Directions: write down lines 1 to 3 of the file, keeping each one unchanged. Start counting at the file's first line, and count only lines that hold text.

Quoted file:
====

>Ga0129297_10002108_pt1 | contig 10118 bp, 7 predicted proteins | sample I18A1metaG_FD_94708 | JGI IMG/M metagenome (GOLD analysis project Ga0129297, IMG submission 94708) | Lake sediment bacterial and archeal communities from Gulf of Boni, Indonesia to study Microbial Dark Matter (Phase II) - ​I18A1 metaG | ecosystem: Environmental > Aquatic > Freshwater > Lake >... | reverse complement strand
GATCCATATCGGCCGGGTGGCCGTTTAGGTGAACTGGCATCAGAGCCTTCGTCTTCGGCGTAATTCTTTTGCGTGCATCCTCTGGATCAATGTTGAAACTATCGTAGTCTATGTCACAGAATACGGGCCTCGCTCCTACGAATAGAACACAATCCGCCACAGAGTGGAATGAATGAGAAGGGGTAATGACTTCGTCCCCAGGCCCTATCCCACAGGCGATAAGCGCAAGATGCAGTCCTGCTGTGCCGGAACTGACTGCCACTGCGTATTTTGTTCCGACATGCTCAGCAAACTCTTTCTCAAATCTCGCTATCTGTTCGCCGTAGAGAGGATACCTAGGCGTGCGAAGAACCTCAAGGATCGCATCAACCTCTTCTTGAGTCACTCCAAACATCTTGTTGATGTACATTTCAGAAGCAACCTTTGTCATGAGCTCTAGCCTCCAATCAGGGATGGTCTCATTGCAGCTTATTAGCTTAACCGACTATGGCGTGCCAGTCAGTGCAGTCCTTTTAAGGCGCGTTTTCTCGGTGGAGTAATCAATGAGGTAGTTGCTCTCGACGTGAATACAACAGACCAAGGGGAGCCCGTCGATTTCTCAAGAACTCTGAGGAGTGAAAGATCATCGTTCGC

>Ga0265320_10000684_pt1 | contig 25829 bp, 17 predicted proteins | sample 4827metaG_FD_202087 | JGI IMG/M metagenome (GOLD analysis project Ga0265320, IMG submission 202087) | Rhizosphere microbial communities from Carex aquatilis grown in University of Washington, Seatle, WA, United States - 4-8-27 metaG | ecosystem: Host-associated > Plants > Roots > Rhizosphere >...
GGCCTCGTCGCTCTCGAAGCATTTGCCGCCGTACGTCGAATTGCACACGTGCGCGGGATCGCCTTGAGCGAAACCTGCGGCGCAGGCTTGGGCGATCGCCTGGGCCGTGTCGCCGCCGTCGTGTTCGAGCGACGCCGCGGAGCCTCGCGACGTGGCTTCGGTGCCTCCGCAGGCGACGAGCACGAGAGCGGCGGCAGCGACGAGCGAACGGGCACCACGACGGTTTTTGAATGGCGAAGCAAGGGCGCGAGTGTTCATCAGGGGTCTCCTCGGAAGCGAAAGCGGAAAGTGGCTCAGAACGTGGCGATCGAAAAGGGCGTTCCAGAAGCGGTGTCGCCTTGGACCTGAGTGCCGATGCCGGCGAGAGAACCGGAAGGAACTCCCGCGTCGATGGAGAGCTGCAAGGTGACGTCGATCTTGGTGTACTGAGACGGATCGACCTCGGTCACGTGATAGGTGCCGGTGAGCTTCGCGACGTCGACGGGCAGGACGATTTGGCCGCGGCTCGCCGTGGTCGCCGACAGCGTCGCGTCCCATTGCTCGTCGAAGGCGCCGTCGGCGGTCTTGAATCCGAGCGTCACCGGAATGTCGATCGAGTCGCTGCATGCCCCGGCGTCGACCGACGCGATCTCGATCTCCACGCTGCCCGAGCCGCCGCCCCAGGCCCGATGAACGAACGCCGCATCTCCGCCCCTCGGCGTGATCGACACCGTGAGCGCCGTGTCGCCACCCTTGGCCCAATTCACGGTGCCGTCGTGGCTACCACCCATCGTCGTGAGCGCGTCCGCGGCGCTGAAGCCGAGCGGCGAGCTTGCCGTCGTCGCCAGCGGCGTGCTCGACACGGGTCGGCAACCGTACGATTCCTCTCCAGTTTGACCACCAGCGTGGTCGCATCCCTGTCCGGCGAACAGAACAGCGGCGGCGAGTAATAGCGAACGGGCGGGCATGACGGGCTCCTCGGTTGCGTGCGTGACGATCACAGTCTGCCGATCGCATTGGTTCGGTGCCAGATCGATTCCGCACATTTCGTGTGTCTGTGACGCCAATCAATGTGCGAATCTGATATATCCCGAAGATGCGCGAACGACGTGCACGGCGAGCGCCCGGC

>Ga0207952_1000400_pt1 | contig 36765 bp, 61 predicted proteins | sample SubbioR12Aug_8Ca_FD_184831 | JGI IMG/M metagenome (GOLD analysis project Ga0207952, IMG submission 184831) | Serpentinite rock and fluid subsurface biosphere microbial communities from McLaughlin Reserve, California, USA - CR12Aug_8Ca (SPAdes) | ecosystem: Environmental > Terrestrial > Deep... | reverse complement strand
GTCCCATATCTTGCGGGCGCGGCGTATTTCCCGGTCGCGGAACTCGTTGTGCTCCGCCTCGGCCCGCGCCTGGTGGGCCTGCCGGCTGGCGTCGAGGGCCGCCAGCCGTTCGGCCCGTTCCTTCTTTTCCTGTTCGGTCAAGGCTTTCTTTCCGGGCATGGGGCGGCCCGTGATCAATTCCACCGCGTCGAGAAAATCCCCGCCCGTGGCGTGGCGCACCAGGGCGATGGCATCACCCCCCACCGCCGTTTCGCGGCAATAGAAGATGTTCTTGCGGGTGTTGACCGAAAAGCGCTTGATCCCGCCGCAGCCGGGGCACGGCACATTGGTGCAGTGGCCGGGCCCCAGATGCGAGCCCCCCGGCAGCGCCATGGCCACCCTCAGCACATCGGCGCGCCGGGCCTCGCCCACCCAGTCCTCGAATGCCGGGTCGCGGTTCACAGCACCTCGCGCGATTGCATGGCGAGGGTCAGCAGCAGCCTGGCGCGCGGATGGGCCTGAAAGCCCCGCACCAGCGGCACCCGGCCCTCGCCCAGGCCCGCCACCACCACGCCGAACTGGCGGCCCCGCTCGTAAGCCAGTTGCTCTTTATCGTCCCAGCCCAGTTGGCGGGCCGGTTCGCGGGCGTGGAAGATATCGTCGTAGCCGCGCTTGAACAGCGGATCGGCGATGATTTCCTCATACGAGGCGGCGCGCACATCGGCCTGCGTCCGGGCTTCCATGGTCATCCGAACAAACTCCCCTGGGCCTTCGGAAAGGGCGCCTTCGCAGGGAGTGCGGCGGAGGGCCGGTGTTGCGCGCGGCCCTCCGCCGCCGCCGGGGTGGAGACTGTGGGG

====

>Ga0129297_10002108_pt1 | contig 10118 bp, 7 predicted proteins | sample I18A1metaG_FD_94708 | JGI IMG/M metagenome (GOLD analysis project Ga0129297, IMG submission 94708) | Lake sediment bacterial and archeal communities from Gulf of Boni, Indonesia to study Microbial Dark Matter (Phase II) - ​I18A1 metaG | ecosystem: Environmental > Aquatic > Freshwater > Lake >... | reverse complement strand
GATCCATATCGGCCGGGTGGCCGTTTAGGTGAACTGGCATCAGAGCCTTCGTCTTCGGCGTAATTCTTTTGCGTGCATCCTCTGGATCAATGTTGAAACTATCGTAGTCTATGTCACAGAATACGGGCCTCGCTCCTACGAATAGAACACAATCCGCCACAGAGTGGAATGAATGAGAAGGGGTAATGACTTCGTCCCCAGGCCCTATCCCACAGGCGATAAGCGCAAGATGCAGTCCTGCTGTGCCGGAACTGACTGCCACTGCGTATTTTGTTCCGACATGCTCAGCAAACTCTTTCTCAAATCTCGCTATCTGTTCGCCGTAGAGAGGATACCTAGGCGTGCGAAGAACCTCAAGGATCGCATCAACCTCTTCTTGAGTCACTCCAAACATCTTGTTGATGTACATTTCAGAAGCAACCTTTGTCATGAGCTCTAGCCTCCAATCAGGGATGGTCTCATTGCAGCTTATTAGCTTAACCGACTATGGCGTGCCAGTCAGTGCAGTCCTTTTAAGGCGCGTTTTCTCGGTGGAGTAATCAATGAGGTAGTTGCTCTCGACGTGAATACAACAGACCAAGGGGAGCCCGTCGATTTCTCAAGAACTCTGAGGAGTGAAAGATCATCGTTCGC

>Ga0265320_10000684_pt1 | contig 25829 bp, 17 predicted proteins | sample 4827metaG_FD_202087 | JGI IMG/M metagenome (GOLD analysis project Ga0265320, IMG submission 202087) | Rhizosphere microbial communities from Carex aquatilis grown in University of Washington, Seatle, WA, United States - 4-8-27 metaG | ecosystem: Host-associated > Plants > Roots > Rhizosphere >...